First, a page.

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Thursday, 12 April 1973
Page: 1374

Mr COHEN (ROBERTSON, NEW SOUTH WALES) - I ask the Minister for Defence representing the Minister for Repatriation and, if necessary, the Minister for Health and the Minister for Social Security: What action has the Government taken to restore the medical benefits of the wives of totally and permanently incapacitated pensioners who were so affected by the last Budget? If the Government is contemplating action, will it as an interim measure consider some benefits for those wives who suffer from long term illnesses, some of whom at the moment are financially disadvantaged by heavy expenditure even if they have joined a medical benefits fund?

Mr BARNARD (BASS, TASMANIA) (Minister for Defence) - This matter is a question for the Minister for Repatriation and the Minister for Social Security. The honourable member will be aware that the policy of the Government is to provide repatriation pensions free of means test. It will also of course abolish the means test within the life of this Parliament and will provide a national health scheme. But service pensions and social security pensions are subject to a means test at this stage, and when the means test provisions have been applied the medical entitlement card, of course, has been taken away from the pensioner concerned. It is a question for consideration not only by the Minister for Repatriation but also by the Minister for Social Security. Discussions have been held on this question, and I believe it is still under consideration. I will further consult with the Minister for Repatriation and the Minister for Social Security in respect of this question. I shall draw to the notice of the Minister for Repatriation the latter part of the honourable member's question concerning the provision of short term assistance to those who are in special need and see what can be done.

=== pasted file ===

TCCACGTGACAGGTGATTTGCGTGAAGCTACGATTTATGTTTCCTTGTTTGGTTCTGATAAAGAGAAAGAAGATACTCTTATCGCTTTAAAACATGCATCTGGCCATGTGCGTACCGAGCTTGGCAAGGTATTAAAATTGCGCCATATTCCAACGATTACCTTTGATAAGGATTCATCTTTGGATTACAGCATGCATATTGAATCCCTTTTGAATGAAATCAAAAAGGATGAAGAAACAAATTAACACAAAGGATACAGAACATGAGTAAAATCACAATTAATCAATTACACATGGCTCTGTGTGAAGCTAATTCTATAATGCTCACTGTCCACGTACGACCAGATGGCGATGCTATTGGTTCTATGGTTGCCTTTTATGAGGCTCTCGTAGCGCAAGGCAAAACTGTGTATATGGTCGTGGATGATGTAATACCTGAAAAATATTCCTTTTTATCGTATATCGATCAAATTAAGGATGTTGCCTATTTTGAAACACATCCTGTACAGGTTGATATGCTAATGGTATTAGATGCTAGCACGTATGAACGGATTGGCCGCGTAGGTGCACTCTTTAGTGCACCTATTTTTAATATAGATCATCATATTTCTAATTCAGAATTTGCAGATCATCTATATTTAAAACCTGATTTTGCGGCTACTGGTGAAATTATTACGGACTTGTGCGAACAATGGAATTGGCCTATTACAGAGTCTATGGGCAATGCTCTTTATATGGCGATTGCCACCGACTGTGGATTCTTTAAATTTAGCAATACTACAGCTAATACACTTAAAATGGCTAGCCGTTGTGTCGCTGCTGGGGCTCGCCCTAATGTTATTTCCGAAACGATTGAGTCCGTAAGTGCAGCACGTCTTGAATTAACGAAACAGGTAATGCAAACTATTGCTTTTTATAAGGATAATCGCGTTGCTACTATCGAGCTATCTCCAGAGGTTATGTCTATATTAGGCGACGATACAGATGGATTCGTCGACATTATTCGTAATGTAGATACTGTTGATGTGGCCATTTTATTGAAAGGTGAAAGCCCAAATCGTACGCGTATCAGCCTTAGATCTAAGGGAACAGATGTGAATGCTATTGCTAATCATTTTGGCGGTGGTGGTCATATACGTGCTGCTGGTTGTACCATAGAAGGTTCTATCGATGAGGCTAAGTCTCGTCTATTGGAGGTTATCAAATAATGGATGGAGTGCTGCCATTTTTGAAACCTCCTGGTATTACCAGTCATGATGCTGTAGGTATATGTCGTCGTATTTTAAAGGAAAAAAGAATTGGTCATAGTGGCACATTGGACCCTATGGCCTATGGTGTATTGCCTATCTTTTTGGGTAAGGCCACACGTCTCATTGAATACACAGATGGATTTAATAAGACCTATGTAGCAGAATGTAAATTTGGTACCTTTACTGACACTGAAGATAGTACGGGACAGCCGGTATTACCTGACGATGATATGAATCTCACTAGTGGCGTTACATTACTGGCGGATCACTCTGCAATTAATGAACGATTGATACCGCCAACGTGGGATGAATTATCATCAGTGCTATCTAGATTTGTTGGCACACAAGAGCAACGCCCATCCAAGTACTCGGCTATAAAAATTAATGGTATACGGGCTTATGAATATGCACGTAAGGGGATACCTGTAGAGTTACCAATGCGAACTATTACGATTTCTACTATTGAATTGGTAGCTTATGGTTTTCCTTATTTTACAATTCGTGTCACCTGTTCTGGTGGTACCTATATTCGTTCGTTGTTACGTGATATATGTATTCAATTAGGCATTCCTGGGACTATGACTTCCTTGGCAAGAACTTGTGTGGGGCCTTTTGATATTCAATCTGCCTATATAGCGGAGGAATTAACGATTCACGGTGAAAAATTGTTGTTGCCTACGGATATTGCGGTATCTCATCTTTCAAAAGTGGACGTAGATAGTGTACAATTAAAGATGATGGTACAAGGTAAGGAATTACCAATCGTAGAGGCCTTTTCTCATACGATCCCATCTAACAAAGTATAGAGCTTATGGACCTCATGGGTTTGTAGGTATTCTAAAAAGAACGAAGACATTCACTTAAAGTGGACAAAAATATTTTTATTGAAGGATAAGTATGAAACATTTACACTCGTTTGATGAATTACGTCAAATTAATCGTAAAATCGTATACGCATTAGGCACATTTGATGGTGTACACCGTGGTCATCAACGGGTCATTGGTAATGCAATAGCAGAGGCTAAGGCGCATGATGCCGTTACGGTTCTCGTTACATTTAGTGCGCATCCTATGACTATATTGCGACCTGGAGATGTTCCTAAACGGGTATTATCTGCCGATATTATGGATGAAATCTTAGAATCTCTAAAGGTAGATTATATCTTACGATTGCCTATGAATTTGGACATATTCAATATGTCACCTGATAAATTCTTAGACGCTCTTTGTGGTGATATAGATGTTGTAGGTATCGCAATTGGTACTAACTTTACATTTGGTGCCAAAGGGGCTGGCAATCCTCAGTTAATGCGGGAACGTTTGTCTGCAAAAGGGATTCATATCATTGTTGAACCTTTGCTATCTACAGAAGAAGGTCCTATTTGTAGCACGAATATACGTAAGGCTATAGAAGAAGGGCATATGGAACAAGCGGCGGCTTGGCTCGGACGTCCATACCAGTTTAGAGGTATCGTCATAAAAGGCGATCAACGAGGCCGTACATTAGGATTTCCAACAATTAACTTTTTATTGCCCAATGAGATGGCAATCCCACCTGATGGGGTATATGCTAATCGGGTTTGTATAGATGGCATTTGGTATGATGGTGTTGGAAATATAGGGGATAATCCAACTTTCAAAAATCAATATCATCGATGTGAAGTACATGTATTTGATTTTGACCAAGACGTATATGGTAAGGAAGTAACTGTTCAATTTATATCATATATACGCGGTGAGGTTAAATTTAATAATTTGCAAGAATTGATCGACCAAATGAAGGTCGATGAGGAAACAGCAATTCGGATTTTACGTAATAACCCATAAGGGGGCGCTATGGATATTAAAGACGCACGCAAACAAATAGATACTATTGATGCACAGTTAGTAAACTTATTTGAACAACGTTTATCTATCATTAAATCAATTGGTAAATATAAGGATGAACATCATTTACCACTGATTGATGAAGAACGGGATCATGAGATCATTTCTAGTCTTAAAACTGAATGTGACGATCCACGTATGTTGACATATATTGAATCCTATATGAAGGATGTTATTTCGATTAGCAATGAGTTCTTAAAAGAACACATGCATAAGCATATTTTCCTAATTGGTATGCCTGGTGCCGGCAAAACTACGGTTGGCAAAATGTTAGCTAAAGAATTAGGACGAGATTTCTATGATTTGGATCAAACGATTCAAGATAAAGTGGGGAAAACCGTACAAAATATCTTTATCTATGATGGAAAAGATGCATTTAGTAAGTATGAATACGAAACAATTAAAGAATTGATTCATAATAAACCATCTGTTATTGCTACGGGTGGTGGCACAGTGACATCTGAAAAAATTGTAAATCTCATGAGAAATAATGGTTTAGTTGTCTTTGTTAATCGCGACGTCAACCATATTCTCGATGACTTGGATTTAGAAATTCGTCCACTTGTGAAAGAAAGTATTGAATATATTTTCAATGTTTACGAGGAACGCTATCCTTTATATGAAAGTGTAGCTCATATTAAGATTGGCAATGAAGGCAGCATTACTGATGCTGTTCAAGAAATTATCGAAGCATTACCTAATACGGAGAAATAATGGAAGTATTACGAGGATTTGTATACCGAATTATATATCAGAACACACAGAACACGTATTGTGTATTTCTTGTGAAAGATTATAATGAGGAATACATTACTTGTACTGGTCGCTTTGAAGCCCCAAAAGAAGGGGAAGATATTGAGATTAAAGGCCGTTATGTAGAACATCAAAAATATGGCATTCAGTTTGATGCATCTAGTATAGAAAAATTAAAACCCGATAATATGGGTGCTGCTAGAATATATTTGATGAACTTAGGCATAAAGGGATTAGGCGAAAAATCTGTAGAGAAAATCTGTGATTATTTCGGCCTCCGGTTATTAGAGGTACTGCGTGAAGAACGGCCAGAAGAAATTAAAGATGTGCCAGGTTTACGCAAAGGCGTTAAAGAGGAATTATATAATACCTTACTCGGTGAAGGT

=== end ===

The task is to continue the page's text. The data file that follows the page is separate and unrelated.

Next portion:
Mr HAYDEN - With the indulgence of the House, Mr Speaker, might I make one short comment on this matter which I think is very important. If honourable members opposite do not want me to, I will not.

Mr SPEAKER - Is it relevant to the question just asked?

Mr HAYDEN - It is and it is a very important point. The fact is that the means test for these medical services was set in 1968 or 1969. The conditions of the means test needed the agreement of the Australian Medical Association. The AMA at that stage indicated that it was not prepared to allow any easing of the means test and this is why the means test was not eased by the last Government and has not been eased by the present Government. The Government is not in a position to ease it until further discussions take place with the AMA.

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